By John Boyle Herald Writer
RENTON — If Russell Wilson was the long shot to win the Seattle Seahawks quarterback competition, somebody forgot to tell him.
Back in May, when Seahawks coach Pete Carroll declared that the quarterback battle was a three-man race, it was easy to dismiss the chances of Wilson.
The third-round pick was competing against last year’s starter, Tarvaris Jackson, and free agent Matt Flynn, who signed a three-year deal that included a $6 million signing bonus and a guaranteed $10 million.
But the rookie out of Wisconsin never doubted that he could be the starter from day one.
So while Wilson was excited when Carroll told him he had won the starting job, he wasn’t surprised by the news.
“I definitely started with that as a goal,” Wilson said. “I have high expectations of myself. I always have, I always will; that will never waver. I always believe in my talent, I always have.”
A couple days after an impressive showing in Seattle’s third preseason game at Kansas City, Wilson learned he was the starter when Carroll called Wilson to his office to break the news.
“He just gave me a big hug,” Wilson said, “and said, ‘Russell, you’ve done a great job, had a great preseason, you’ve been a leader of this football team and you’ve worked extremely hard to be great, and this is your opportunity now. You’ll be starting.’ I was extremely excited. For my name to be called for this football team is pretty special. I’ve tried to do everything possible to prepare myself and prepare this football team to be great.”
A day after being named the starter, Wilson used the word great quite a bit when talking about his expectations for himself and the team. Wilson may be a rookie, and a third-round pick at that, but it is clear he doesn’t plan on using his inexperience as an excuse.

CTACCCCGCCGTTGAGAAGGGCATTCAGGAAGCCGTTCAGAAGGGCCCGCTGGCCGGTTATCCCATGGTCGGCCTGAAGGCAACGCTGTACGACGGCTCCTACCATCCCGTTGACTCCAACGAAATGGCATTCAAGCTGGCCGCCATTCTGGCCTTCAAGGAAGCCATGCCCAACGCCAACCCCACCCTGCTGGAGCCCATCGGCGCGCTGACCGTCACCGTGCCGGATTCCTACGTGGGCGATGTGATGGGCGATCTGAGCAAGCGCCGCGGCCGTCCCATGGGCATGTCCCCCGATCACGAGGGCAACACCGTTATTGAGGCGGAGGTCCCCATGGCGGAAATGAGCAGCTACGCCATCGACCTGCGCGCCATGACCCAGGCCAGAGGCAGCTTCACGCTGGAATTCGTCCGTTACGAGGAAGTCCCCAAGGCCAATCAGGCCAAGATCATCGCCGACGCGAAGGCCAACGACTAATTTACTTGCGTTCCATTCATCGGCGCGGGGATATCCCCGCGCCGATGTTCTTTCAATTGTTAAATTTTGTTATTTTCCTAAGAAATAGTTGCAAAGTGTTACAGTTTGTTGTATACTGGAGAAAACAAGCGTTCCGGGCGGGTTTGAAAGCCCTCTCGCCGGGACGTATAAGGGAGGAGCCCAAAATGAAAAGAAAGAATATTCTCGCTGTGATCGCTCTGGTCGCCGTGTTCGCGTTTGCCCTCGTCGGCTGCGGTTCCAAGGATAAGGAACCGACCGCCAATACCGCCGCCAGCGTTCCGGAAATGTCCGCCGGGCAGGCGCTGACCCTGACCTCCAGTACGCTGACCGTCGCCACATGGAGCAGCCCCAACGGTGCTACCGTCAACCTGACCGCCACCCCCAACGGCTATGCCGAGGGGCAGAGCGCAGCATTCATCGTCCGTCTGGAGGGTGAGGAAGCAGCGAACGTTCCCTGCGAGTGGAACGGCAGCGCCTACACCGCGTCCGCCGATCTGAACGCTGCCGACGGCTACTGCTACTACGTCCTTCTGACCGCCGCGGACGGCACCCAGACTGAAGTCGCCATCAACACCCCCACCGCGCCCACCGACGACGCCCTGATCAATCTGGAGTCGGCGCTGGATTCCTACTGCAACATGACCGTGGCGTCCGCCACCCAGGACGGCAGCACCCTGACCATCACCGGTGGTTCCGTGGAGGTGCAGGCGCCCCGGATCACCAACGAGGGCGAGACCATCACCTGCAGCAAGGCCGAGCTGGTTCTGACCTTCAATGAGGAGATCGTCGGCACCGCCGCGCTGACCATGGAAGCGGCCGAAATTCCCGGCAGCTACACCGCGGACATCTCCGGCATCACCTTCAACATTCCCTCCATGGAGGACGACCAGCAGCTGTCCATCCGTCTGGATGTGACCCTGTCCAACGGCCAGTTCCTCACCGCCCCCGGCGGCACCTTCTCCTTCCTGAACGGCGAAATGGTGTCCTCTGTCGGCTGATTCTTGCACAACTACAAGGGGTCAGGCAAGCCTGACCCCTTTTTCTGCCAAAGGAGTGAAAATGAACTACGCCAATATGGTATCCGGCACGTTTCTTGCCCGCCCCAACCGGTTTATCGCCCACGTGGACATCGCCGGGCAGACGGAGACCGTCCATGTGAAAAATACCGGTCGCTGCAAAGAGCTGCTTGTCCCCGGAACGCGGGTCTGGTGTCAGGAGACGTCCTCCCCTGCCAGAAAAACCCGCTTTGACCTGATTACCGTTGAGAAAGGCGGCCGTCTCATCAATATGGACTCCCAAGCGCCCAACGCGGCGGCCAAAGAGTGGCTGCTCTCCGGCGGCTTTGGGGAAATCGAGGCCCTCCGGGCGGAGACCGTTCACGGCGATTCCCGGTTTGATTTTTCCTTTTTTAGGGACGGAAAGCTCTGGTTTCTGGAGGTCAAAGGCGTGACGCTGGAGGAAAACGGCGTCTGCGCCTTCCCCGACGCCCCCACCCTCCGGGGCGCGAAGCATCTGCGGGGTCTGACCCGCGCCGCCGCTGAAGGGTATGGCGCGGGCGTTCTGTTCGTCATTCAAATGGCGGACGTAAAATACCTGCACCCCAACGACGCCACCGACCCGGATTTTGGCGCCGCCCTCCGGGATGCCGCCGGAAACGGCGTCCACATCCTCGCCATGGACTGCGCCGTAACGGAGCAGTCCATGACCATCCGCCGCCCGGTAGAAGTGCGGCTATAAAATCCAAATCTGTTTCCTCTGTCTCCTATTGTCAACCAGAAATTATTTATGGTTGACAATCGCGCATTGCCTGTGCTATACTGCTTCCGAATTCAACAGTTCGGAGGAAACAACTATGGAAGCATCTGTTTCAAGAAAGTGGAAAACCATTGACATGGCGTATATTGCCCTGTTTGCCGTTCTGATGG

“Even though I’m a rookie, I believe I can help this team win and do great things,” Wilson said. “… My goal every time I step out on the football field is to be great. I’m never afraid to excel, that’s the way I’ll always be every opportunity I get.”
And Carroll made sure to reiterate Monday that it was Wilson’s impressive showing in the competition, the potential he showed for greatness, that gave him the job, not something Flynn didn’t do.
“He has a great savvy for the game,” Carroll said of Wilson. “There are a lot of things that he does that you can’t coach. His timing, his sense, his feel for when he has to escape, His feel for stepping up, his awareness about when to run and how to get out abounds or get down when he is about to get hit. All of that stuff is part of his package, and he has terrific arm talent, he’s a very accurate thrower. We have no restrictions in any way of what we’re doing, and we’re very excited about that.”
Wilson will certainly have his doubters heading into this season, just as he has throughout his career as a 5-foot-11 (and we’re rounding up, here) quarterback. But after winning a starting job, just like he has every year since he redshirted as a college freshman, Wilson says his goal isn’t to prove his doubters wrong. But rather continue to do what has gotten him this far: compete and strive for greatness.
“I’m always competitive,” he said. “I believe I’m the biggest competitor in the world, to be honest with you.”
But even if Wilson isn’t motivated by his doubters, he does take pride in being something of an anomaly as an undersized NFL quarterback.
“Me being a shorter quarterback, I believe that I’m playing for a lot of other kids in the future, to be honest with you,” he said. “That’s part of my motivation.”
But Wilson’s biggest motivation? Well he made it clear Monday that he’ll settle for nothing less that greatness.
“I desire to be great,” he said. “That’s my goal. That’s the biggest thing for me.”
Herald Writer John Boyle: firstname.lastname@example.org.